Quick access to data enabled Regeneron to develop an antibody cocktail that healthcare providers have used to help treat COVID-19 patients throughout the pandemic.
That success in rapidly developing its antibody cocktail, for which the Food and Drug Administration granted emergency use authorization in the treatment of mild to moderate cases of COVID-19 in those ages 12 and older in November 2020, has since spurred Regeneron to adopt a data catalog to make data access easier and reduce the time needed to develop treatments for other health conditions.
Regeneron, founded in 1988 and based in Tarrytown, N.Y., is a biotechnology company that develops drug treatments for a variety of medical purposes. Originally focused on the regenerative capabilities of neurotrophic factors, the company branched out and has developed drugs to treat colorectal cancer, rheumatoid arthritis and high cholesterol, among other illnesses and conditions.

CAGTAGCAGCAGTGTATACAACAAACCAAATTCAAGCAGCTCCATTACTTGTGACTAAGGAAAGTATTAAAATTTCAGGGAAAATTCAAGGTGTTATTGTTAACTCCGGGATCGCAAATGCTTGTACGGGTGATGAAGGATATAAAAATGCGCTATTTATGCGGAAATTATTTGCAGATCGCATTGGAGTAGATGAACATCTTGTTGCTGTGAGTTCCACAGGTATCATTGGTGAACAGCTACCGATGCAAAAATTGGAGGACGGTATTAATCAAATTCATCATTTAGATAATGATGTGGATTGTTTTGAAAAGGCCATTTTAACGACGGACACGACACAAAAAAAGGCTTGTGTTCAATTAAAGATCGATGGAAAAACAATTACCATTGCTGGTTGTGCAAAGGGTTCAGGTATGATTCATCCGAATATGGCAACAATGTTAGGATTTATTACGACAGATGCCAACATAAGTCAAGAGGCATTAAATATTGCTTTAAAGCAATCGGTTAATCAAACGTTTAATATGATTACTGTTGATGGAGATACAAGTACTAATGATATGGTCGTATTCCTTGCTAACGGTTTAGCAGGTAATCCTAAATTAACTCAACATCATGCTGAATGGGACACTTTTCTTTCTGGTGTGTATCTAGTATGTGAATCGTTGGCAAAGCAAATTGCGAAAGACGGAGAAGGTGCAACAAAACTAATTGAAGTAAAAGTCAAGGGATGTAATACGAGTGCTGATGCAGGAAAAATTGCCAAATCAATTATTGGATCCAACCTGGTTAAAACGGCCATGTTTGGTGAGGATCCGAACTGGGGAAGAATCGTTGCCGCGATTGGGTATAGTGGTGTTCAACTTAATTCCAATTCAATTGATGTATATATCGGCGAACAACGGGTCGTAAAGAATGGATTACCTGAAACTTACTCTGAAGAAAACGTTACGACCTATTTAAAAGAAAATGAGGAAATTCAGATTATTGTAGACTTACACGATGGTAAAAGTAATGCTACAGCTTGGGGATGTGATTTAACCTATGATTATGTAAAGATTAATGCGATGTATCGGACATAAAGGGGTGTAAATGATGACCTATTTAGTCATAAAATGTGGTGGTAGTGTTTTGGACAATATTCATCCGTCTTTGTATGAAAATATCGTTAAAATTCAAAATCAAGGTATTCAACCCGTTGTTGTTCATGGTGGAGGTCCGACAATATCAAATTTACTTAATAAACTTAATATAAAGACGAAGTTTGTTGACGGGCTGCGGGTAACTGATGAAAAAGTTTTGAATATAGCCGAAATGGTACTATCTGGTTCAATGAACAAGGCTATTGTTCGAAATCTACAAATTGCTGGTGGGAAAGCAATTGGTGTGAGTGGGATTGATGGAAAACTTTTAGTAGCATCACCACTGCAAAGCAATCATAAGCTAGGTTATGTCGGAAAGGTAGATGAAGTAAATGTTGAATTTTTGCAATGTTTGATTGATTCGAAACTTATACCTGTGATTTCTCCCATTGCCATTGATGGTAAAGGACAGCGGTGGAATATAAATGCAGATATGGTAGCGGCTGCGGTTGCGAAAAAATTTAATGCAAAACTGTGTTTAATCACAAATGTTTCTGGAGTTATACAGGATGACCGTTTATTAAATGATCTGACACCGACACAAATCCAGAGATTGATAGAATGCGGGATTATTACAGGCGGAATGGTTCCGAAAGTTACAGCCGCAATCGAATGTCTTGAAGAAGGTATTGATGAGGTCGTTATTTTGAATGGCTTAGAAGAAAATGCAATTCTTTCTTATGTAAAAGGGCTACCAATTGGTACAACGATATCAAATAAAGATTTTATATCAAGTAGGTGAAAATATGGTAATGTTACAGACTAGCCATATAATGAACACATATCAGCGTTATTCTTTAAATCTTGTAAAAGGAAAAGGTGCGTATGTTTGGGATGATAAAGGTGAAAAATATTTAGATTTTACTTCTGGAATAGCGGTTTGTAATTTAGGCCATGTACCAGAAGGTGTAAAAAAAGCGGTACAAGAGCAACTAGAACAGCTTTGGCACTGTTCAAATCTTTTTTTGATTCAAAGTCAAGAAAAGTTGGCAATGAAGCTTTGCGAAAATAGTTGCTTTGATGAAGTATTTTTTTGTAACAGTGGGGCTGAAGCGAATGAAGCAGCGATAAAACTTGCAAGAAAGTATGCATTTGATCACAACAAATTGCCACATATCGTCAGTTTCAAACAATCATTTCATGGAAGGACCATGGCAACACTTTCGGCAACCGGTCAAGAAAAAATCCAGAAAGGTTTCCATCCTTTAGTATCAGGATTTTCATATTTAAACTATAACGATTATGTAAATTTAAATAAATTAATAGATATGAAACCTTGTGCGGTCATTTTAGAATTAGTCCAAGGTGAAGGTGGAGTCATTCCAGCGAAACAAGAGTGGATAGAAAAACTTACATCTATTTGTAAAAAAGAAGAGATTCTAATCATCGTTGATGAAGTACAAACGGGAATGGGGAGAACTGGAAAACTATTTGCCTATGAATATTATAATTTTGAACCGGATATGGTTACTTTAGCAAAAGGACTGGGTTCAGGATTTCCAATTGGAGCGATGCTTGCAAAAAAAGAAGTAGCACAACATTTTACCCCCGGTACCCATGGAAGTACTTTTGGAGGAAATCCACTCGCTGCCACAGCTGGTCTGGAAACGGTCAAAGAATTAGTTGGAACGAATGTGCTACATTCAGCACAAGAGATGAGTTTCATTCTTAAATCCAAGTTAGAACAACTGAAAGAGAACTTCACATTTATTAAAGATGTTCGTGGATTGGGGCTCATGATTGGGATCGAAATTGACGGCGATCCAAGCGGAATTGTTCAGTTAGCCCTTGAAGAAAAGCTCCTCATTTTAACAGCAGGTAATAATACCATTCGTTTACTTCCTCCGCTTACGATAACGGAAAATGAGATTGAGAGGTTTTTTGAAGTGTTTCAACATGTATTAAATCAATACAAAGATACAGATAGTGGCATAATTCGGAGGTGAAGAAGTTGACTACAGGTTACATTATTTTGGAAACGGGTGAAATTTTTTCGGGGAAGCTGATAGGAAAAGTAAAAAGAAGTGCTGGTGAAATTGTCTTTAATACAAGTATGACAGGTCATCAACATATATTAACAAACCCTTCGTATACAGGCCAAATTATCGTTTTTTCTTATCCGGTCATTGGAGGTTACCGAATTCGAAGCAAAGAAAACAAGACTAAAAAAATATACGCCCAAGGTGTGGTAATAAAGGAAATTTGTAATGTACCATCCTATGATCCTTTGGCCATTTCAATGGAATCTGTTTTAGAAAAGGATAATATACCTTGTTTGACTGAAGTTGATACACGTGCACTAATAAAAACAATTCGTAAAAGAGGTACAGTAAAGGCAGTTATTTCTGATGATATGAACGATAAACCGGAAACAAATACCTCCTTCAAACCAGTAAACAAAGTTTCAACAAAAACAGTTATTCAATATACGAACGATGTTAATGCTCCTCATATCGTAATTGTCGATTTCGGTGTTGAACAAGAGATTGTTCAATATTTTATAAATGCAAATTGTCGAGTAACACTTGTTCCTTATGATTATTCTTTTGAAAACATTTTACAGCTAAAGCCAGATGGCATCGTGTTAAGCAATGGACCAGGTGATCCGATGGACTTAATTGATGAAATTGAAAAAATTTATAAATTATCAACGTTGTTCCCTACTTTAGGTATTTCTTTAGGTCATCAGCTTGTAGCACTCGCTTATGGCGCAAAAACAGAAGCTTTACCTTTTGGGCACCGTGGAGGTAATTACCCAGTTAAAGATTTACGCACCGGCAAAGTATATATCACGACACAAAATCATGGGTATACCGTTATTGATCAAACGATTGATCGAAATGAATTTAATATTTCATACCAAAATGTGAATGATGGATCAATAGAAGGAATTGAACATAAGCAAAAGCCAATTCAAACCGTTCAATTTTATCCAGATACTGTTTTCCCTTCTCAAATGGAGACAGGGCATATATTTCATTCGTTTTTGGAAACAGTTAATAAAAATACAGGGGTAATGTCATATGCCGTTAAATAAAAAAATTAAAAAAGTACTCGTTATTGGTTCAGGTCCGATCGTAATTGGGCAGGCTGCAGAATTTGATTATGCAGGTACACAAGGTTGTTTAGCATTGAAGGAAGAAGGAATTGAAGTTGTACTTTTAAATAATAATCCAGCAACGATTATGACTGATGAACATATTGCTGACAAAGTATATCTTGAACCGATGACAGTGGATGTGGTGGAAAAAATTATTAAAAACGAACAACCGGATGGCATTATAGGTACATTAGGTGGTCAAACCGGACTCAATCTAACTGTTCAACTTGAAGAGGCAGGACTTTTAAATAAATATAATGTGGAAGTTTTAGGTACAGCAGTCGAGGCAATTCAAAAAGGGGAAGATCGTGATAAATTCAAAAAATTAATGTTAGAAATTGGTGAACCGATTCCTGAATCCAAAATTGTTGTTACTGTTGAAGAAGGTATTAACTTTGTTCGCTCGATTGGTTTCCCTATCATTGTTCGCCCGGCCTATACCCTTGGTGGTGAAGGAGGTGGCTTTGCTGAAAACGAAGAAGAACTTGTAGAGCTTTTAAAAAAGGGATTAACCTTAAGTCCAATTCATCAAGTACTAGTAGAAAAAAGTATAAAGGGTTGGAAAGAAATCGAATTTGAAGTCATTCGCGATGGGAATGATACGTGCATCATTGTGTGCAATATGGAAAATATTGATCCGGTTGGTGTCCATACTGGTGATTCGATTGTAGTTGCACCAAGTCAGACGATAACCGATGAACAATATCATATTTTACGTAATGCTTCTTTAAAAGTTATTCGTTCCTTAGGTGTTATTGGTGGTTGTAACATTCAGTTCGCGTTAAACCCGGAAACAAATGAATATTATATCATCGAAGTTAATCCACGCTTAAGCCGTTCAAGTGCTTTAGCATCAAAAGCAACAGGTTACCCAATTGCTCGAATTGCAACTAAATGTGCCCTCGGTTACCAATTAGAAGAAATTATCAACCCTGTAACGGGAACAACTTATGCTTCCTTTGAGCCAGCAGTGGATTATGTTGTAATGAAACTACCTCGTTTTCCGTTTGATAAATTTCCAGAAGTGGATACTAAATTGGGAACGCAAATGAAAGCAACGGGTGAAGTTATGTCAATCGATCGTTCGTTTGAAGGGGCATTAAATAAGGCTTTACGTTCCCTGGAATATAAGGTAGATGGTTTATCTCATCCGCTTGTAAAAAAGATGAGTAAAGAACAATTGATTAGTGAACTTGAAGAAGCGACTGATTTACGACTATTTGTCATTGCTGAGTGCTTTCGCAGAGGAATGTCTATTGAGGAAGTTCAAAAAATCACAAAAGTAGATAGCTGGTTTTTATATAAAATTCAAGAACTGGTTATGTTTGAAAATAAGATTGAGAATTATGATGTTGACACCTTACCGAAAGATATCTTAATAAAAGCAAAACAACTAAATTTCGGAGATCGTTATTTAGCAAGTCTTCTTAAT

Traditionally, it took Regeneron 15 years to bring a new drug to market, according to Patrick Saucier, director of data governance and information architecture at Regeneron. But with better access and organization of its own data -- including a data catalog and the beginnings of a data governance framework -- the company is now aiming to make its research more efficient and reduce the time it takes to develop new medical treatments.
"Access to information allows us to make decisions faster," Saucier said during a webinar hosted by data management vendor Alation. "By finding data quicker, we are attempting to accelerate time to market. How much faster? We don't know yet. But discovery to approval is our pipeline, and we're trying to ensure the data we have is there for people to make decisions."
Before the development of its antibody cocktail in the early months of the pandemic, Regeneron's research data was siloed. The company's research scientists each develop their own hypotheses and run their own tests. Every one of those tests generates its own data, as does every component of every researcher's development pipeline.